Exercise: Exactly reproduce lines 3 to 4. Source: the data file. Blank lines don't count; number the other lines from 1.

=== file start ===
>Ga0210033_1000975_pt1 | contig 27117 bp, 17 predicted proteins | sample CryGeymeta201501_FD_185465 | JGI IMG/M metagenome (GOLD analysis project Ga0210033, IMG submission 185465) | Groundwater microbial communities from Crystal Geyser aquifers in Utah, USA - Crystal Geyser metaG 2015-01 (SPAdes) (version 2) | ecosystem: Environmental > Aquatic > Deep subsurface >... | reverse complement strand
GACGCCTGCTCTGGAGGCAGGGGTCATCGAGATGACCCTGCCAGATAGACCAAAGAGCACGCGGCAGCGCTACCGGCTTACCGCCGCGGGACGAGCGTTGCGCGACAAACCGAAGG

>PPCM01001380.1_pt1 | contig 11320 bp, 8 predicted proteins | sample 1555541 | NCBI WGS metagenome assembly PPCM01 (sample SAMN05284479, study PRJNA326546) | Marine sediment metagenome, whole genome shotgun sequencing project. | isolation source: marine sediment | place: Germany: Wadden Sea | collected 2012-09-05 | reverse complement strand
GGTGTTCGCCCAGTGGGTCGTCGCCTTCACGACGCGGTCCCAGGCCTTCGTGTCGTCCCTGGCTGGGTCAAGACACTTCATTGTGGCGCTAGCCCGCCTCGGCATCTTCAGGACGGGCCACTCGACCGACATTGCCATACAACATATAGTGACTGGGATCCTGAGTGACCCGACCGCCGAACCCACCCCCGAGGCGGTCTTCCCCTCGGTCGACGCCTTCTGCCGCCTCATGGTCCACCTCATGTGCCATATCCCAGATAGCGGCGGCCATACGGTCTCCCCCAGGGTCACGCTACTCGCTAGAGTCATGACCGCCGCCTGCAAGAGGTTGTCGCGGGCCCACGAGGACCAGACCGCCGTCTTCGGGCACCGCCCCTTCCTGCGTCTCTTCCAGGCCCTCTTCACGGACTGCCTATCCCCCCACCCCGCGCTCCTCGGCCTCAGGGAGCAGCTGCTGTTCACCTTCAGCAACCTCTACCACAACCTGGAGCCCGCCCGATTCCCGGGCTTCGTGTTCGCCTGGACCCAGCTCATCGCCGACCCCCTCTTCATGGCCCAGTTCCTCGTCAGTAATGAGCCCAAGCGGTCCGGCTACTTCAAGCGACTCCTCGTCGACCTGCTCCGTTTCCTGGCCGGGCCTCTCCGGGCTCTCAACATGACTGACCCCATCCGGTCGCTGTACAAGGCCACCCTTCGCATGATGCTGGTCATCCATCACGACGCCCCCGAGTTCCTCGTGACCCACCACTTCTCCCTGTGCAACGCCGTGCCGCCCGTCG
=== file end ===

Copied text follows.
>PPCM01001380.1_pt1 | contig 11320 bp, 8 predicted proteins | sample 1555541 | NCBI WGS metagenome assembly PPCM01 (sample SAMN05284479, study PRJNA326546) | Marine sediment metagenome, whole genome shotgun sequencing project. | isolation source: marine sediment | place: Germany: Wadden Sea | collected 2012-09-05 | reverse complement strand
GGTGTTCGCCCAGTGGGTCGTCGCCTTCACGACGCGGTCCCAGGCCTTCGTGTCGTCCCTGGCTGGGTCAAGACACTTCATTGTGGCGCTAGCCCGCCTCGGCATCTTCAGGACGGGCCACTCGACCGACATTGCCATACAACATATAGTGACTGGGATCCTGAGTGACCCGACCGCCGAACCCACCCCCGAGGCGGTCTTCCCCTCGGTCGACGCCTTCTGCCGCCTCATGGTCCACCTCATGTGCCATATCCCAGATAGCGGCGGCCATACGGTCTCCCCCAGGGTCACGCTACTCGCTAGAGTCATGACCGCCGCCTGCAAGAGGTTGTCGCGGGCCCACGAGGACCAGACCGCCGTCTTCGGGCACCGCCCCTTCCTGCGTCTCTTCCAGGCCCTCTTCACGGACTGCCTATCCCCCCACCCCGCGCTCCTCGGCCTCAGGGAGCAGCTGCTGTTCACCTTCAGCAACCTCTACCACAACCTGGAGCCCGCCCGATTCCCGGGCTTCGTGTTCGCCTGGACCCAGCTCATCGCCGACCCCCTCTTCATGGCCCAGTTCCTCGTCAGTAATGAGCCCAAGCGGTCCGGCTACTTCAAGCGACTCCTCGTCGACCTGCTCCGTTTCCTGGCCGGGCCTCTCCGGGCTCTCAACATGACTGACCCCATCCGGTCGCTGTACAAGGCCACCCTTCGCATGATGCTGGTCATCCATCACGACGCCCCCGAGTTCCTCGTGACCCACCACTTCTCCCTGTGCAACGCCGTGCCGCCCGTCG